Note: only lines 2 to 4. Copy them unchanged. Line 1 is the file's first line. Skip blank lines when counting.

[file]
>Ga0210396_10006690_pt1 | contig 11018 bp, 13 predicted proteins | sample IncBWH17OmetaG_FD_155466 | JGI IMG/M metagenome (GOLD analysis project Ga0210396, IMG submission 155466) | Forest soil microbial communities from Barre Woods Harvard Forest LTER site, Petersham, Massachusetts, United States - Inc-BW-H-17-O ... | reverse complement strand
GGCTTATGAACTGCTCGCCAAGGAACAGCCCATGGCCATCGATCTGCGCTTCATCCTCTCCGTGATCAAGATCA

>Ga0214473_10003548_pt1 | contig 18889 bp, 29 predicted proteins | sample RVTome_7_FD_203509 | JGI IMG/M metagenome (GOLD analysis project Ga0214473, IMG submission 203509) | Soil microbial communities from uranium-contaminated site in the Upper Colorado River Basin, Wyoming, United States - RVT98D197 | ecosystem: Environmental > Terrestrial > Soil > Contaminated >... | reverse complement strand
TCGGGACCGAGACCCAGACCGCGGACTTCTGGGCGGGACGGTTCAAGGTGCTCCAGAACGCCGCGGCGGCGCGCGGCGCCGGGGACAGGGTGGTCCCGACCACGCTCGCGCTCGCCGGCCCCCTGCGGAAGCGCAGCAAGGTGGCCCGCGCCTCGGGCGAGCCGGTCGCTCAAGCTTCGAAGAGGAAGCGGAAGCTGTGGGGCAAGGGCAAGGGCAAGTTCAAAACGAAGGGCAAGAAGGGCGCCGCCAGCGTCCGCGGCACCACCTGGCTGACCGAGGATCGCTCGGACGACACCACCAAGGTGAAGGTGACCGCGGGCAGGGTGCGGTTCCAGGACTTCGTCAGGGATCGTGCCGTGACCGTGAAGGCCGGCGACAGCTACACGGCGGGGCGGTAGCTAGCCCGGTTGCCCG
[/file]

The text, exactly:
GGCTTATGAACTGCTCGCCAAGGAACAGCCCATGGCCATCGATCTGCGCTTCATCCTCTCCGTGATCAAGATCA

>Ga0214473_10003548_pt1 | contig 18889 bp, 29 predicted proteins | sample RVTome_7_FD_203509 | JGI IMG/M metagenome (GOLD analysis project Ga0214473, IMG submission 203509) | Soil microbial communities from uranium-contaminated site in the Upper Colorado River Basin, Wyoming, United States - RVT98D197 | ecosystem: Environmental > Terrestrial > Soil > Contaminated >... | reverse complement strand
TCGGGACCGAGACCCAGACCGCGGACTTCTGGGCGGGACGGTTCAAGGTGCTCCAGAACGCCGCGGCGGCGCGCGGCGCCGGGGACAGGGTGGTCCCGACCACGCTCGCGCTCGCCGGCCCCCTGCGGAAGCGCAGCAAGGTGGCCCGCGCCTCGGGCGAGCCGGTCGCTCAAGCTTCGAAGAGGAAGCGGAAGCTGTGGGGCAAGGGCAAGGGCAAGTTCAAAACGAAGGGCAAGAAGGGCGCCGCCAGCGTCCGCGGCACCACCTGGCTGACCGAGGATCGCTCGGACGACACCACCAAGGTGAAGGTGACCGCGGGCAGGGTGCGGTTCCAGGACTTCGTCAGGGATCGTGCCGTGACCGTGAAGGCCGGCGACAGCTACACGGCGGGGCGGTAGCTAGCCCGGTTGCCCG